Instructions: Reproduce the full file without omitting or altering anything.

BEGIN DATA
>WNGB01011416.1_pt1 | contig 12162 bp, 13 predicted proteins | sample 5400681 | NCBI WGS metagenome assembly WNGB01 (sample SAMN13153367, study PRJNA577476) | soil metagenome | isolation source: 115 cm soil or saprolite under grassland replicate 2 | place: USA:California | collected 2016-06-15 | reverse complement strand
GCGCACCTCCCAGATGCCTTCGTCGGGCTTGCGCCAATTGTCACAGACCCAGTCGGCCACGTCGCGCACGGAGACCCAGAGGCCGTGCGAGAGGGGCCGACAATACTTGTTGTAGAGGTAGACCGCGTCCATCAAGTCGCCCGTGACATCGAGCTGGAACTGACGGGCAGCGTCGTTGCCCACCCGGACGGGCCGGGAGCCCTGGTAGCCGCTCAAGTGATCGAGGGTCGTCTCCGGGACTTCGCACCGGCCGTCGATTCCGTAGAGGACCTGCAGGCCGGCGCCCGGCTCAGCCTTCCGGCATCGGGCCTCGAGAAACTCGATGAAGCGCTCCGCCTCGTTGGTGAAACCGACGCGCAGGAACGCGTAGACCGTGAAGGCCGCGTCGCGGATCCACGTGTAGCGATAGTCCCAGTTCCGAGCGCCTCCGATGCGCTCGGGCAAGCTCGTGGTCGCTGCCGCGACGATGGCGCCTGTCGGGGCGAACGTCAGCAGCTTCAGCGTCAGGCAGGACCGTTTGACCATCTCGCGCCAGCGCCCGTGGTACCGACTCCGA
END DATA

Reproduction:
>WNGB01011416.1_pt1 | contig 12162 bp, 13 predicted proteins | sample 5400681 | NCBI WGS metagenome assembly WNGB01 (sample SAMN13153367, study PRJNA577476) | soil metagenome | isolation source: 115 cm soil or saprolite under grassland replicate 2 | place: USA:California | collected 2016-06-15 | reverse complement strand
GCGCACCTCCCAGATGCCTTCGTCGGGCTTGCGCCAATTGTCACAGACCCAGTCGGCCACGTCGCGCACGGAGACCCAGAGGCCGTGCGAGAGGGGCCGACAATACTTGTTGTAGAGGTAGACCGCGTCCATCAAGTCGCCCGTGACATCGAGCTGGAACTGACGGGCAGCGTCGTTGCCCACCCGGACGGGCCGGGAGCCCTGGTAGCCGCTCAAGTGATCGAGGGTCGTCTCCGGGACTTCGCACCGGCCGTCGATTCCGTAGAGGACCTGCAGGCCGGCGCCCGGCTCAGCCTTCCGGCATCGGGCCTCGAGAAACTCGATGAAGCGCTCCGCCTCGTTGGTGAAACCGACGCGCAGGAACGCGTAGACCGTGAAGGCCGCGTCGCGGATCCACGTGTAGCGATAGTCCCAGTTCCGAGCGCCTCCGATGCGCTCGGGCAAGCTCGTGGTCGCTGCCGCGACGATGGCGCCTGTCGGGGCGAACGTCAGCAGCTTCAGCGTCAGGCAGGACCGTTTGACCATCTCGCGCCAGCGCCCGTGGTACCGACTCCGA